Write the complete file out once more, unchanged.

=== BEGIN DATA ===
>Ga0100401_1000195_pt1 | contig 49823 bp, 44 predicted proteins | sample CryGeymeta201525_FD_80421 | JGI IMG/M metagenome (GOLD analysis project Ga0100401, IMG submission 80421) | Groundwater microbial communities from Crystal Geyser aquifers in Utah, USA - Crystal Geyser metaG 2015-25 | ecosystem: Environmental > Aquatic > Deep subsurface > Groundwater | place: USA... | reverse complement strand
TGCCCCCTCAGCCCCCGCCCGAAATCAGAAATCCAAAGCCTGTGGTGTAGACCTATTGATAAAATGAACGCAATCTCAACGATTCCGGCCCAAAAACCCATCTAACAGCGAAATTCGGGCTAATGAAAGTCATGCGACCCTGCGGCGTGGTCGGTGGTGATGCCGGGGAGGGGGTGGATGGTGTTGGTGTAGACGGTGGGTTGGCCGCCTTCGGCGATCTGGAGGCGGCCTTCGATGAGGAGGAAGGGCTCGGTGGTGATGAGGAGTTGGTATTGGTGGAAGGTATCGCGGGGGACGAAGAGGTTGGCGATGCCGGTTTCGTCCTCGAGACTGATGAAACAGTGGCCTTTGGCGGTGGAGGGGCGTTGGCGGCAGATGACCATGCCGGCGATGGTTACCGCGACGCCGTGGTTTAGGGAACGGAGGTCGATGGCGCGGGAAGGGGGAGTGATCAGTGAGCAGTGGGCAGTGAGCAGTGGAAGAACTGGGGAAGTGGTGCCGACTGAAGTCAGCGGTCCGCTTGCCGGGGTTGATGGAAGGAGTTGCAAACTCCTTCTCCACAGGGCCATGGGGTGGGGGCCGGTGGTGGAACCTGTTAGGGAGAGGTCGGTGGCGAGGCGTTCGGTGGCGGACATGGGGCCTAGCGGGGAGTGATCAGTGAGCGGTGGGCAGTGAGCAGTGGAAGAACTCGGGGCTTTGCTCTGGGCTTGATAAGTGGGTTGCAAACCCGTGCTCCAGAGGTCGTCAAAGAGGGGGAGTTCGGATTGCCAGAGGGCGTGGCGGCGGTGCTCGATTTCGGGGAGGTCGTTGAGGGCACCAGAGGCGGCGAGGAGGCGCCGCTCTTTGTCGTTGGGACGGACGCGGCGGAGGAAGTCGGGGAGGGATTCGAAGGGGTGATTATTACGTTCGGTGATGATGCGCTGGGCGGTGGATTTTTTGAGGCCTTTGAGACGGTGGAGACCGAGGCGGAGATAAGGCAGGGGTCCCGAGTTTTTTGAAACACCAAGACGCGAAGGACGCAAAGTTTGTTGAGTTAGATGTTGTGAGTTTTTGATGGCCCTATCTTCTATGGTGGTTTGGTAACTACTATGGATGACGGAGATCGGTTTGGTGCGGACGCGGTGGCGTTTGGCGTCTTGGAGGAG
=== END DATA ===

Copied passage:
>Ga0100401_1000195_pt1 | contig 49823 bp, 44 predicted proteins | sample CryGeymeta201525_FD_80421 | JGI IMG/M metagenome (GOLD analysis project Ga0100401, IMG submission 80421) | Groundwater microbial communities from Crystal Geyser aquifers in Utah, USA - Crystal Geyser metaG 2015-25 | ecosystem: Environmental > Aquatic > Deep subsurface > Groundwater | place: USA... | reverse complement strand
TGCCCCCTCAGCCCCCGCCCGAAATCAGAAATCCAAAGCCTGTGGTGTAGACCTATTGATAAAATGAACGCAATCTCAACGATTCCGGCCCAAAAACCCATCTAACAGCGAAATTCGGGCTAATGAAAGTCATGCGACCCTGCGGCGTGGTCGGTGGTGATGCCGGGGAGGGGGTGGATGGTGTTGGTGTAGACGGTGGGTTGGCCGCCTTCGGCGATCTGGAGGCGGCCTTCGATGAGGAGGAAGGGCTCGGTGGTGATGAGGAGTTGGTATTGGTGGAAGGTATCGCGGGGGACGAAGAGGTTGGCGATGCCGGTTTCGTCCTCGAGACTGATGAAACAGTGGCCTTTGGCGGTGGAGGGGCGTTGGCGGCAGATGACCATGCCGGCGATGGTTACCGCGACGCCGTGGTTTAGGGAACGGAGGTCGATGGCGCGGGAAGGGGGAGTGATCAGTGAGCAGTGGGCAGTGAGCAGTGGAAGAACTGGGGAAGTGGTGCCGACTGAAGTCAGCGGTCCGCTTGCCGGGGTTGATGGAAGGAGTTGCAAACTCCTTCTCCACAGGGCCATGGGGTGGGGGCCGGTGGTGGAACCTGTTAGGGAGAGGTCGGTGGCGAGGCGTTCGGTGGCGGACATGGGGCCTAGCGGGGAGTGATCAGTGAGCGGTGGGCAGTGAGCAGTGGAAGAACTCGGGGCTTTGCTCTGGGCTTGATAAGTGGGTTGCAAACCCGTGCTCCAGAGGTCGTCAAAGAGGGGGAGTTCGGATTGCCAGAGGGCGTGGCGGCGGTGCTCGATTTCGGGGAGGTCGTTGAGGGCACCAGAGGCGGCGAGGAGGCGCCGCTCTTTGTCGTTGGGACGGACGCGGCGGAGGAAGTCGGGGAGGGATTCGAAGGGGTGATTATTACGTTCGGTGATGATGCGCTGGGCGGTGGATTTTTTGAGGCCTTTGAGACGGTGGAGACCGAGGCGGAGATAAGGCAGGGGTCCCGAGTTTTTTGAAACACCAAGACGCGAAGGACGCAAAGTTTGTTGAGTTAGATGTTGTGAGTTTTTGATGGCCCTATCTTCTATGGTGGTTTGGTAACTACTATGGATGACGGAGATCGGTTTGGTGCGGACGCGGTGGCGTTTGGCGTCTTGGAGGAG